The tried and tested story format of the movie and television series is the same as the general formula for a written story, be it a short story, novella, novel or series. For example, the beginning of the story sets the scene and introduces one or more characters who will face some kind of challenge or problem. The ensuing parts of the story show how the problem is overcome or solved, and the final part of the story summarizes the end result or emphasizes a point. In the case of a series, the ending can be in the form of a “cliff-hanger” – a new problem which will be overcome in the following sequel.
|Image by Gerd Altmann, Pixabay|
The pace of a story is important, as it allows the reader or viewer to absorb and become immersed in the mood, event or emotional atmosphere. Changing scenes and skipping to another scene at the right time are also important aspects of pacing the reader or viewer. Pace is most important when creating suspense, such as quickly jumping from one image or setting to another. The pace of a film corresponds to the length of narration, description, chapters, breaks and changing scenes in a written book.
An understanding of these vital parts of the story has helped me in my writing, and it was a special interest in silent and classical films which established this foundation and enhanced my appreciation for the art of storytelling, whether by a visual medium or the written word.
Silent films clearly show the transition from written books and stage plays to the moving picture format in the use of ‘intertitles’ or ‘title cards’ to provide narration and necessary dialogue. They also show the quick development of adapting to the new film medium as the story went from rigid sets like a theatrical play to moving the camera outdoors to film movement and action, and then to moving the camera, such as panning across a room or landscape. D.W. Griffith, known as ‘the father of film’ developed the pace and suspense, as well as the quick succession of images from one set or close-up to another.
While Griffith and other pioneers founded the film industries in America, German directors built on the innovations of the 1910s and created Expressionism in the 1920s. This famous style of silent film in turn inspired the great Hollywood genre, Film Noir in the 30s and 40s. German Expressionism inspired me greatly with its clever use of light and shadow to create atmosphere, suspense and above all, to express emotion and mood. The viewer was swept away by these visual elements, and often it is the emotional impact of a story that remains with the viewer or reader long after the details and individual words or images are forgotten.
|Image by Etienne Marais, Pixabay|
This led me to consider the emotional impact in my own writing, and how I could express various things in an indirect way, like silent films used light and shadow in the visual medium. In many guides or instructions for effective writing, it is advised to “show” rather than “tell” the reader what is happening or what a character is thinking and feeling. This produces a similar effect to the visual use of light and shadow by letting the reader or viewer begin to feel and think about the story on a deeper level.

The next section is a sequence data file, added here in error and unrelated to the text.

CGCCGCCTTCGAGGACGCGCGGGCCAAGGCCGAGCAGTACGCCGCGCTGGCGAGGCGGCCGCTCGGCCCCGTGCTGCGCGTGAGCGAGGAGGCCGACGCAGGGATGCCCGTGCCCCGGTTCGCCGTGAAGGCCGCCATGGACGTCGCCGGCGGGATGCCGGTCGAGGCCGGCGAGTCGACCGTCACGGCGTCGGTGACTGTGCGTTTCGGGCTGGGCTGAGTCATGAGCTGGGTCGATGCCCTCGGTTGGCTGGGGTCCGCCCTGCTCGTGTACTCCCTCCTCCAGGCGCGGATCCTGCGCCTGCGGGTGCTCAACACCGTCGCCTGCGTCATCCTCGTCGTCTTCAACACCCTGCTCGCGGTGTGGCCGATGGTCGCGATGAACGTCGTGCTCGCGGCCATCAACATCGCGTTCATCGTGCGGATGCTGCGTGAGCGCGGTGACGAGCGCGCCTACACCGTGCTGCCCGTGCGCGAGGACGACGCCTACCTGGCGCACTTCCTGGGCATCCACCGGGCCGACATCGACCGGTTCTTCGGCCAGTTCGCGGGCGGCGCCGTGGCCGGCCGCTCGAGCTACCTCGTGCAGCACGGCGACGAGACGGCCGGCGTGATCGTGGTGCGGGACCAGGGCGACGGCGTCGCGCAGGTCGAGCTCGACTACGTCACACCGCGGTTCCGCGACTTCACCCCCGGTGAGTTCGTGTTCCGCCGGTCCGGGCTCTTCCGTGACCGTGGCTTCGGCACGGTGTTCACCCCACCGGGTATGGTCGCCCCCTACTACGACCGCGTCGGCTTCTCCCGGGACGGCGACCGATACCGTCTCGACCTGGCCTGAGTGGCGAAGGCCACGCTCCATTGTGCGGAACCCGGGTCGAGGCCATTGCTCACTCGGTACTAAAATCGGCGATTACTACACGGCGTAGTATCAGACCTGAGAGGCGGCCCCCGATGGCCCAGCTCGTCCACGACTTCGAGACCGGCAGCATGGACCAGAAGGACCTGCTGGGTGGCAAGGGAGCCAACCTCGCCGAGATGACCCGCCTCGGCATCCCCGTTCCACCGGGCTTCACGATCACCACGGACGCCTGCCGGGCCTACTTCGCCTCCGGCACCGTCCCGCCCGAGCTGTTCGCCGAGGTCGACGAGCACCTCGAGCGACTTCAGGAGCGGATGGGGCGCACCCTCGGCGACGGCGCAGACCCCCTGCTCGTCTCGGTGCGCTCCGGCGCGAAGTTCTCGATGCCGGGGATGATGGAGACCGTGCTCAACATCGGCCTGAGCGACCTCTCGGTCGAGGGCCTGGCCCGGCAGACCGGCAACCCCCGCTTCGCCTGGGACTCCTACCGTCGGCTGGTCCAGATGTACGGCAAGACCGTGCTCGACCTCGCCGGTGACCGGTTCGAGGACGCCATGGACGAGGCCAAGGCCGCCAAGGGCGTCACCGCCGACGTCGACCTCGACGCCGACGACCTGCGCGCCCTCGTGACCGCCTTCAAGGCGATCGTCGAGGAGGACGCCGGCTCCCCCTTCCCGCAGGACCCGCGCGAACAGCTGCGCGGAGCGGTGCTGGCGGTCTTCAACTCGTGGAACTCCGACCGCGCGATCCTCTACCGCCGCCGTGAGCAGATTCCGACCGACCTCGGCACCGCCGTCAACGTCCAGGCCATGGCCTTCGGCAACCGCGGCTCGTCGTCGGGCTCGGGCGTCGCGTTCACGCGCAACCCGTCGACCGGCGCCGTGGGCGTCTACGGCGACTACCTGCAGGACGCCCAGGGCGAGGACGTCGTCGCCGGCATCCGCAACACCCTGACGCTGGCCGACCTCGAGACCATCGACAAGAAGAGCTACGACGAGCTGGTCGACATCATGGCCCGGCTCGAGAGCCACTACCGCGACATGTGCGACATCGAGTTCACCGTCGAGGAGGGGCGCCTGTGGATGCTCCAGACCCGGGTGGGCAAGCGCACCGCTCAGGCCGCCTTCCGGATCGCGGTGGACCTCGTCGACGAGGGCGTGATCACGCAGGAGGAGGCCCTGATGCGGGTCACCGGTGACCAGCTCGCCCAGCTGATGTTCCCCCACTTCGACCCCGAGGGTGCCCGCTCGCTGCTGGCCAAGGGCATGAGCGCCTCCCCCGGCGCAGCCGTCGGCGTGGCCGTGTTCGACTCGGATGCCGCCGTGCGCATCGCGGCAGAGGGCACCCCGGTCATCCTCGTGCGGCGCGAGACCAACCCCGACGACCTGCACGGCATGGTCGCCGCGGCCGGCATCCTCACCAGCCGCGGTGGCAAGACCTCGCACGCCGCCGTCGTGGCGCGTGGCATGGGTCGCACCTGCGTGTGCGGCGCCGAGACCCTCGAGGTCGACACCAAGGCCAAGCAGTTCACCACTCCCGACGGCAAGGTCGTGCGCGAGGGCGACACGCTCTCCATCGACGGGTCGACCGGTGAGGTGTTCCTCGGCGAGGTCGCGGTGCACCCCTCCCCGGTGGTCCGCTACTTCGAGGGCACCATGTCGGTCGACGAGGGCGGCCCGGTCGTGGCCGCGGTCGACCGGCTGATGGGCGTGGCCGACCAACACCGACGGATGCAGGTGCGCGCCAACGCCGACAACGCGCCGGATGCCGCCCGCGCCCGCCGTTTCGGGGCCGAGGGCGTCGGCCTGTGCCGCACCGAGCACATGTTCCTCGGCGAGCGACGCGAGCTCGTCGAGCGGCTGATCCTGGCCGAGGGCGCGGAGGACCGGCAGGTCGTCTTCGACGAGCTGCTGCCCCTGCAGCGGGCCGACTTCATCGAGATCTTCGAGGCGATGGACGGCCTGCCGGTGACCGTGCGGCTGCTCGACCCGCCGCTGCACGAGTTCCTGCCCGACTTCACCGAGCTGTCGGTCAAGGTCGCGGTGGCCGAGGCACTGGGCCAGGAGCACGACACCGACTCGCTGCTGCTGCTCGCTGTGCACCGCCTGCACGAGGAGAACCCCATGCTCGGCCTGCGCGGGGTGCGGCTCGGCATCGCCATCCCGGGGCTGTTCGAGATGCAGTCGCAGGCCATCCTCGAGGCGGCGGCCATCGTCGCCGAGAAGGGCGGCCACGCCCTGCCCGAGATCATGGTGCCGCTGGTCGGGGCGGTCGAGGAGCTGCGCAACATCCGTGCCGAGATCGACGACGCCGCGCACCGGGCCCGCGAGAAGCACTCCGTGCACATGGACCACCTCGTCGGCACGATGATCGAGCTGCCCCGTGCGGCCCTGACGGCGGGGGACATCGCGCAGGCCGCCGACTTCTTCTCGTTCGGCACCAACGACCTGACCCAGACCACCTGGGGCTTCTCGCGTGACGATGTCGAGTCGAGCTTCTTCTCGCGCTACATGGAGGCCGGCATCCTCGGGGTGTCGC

Perhaps you’re now wondering about other types of books which don’t conform to this general formula, such as many literary works. Silent Film has represented this form as well, namely in Soviet Avant Garde: a style of cinematography pioneered by Russian directors and film-makers in the silent era (up to 1929) using collages and montages to express a concept, mood or event. There are usually no intertitles or dialogue, nor main characters; only a carefully-arranged sequence of short scenes, yet put together, they pack a powerful emotional punch.
You’ve heard the saying, “A Picture paints a thousand words”, and here is an example: The latter half of the excellent 1947 classic film, “The Ghost and Mrs Muir” jumps several decades in the life of the main character, and it is depicted in just a few short, poignant scenes. When Mrs Muir is a young woman with a 10-year-old daughter, a sailor carves the girl’s name into a thick wooden post on the edge of the shore. As years, and then decades pass, the viewer sees several scenes of the changing tides at the beach and then the post with the engraved name: each time more eroded and worn by the elements. Such a simple yet powerful means to convey the passing of time that cannot be expressed in words!
In fact, visual and written stories complement each other: some aspects of a story are better said in words, others better in images. But you’ve probably heard people complain about movies never being as good as the books they were based on. Is this a fair assessment? For a start, a book without images allows the reader to form his or her own mental images of people and places described in the book. Each person perceives a book according to their individual personality and understanding of the world, so that it is impossible to represent that book visually according to everyone’s personal idea. When a book is transcribed to film, it is necessary to adjust and adapt the dialogue and narration to fit the expected movie format. Finally, the end result is also filtered by the personal perceptions and preferences of the screenwriter and the director. Rather than comparing apples to oranges, it is often better to view the movie version of a book as a separate and individual rendition of the same story. After all, one story can be told in many different ways, and in more than just one medium!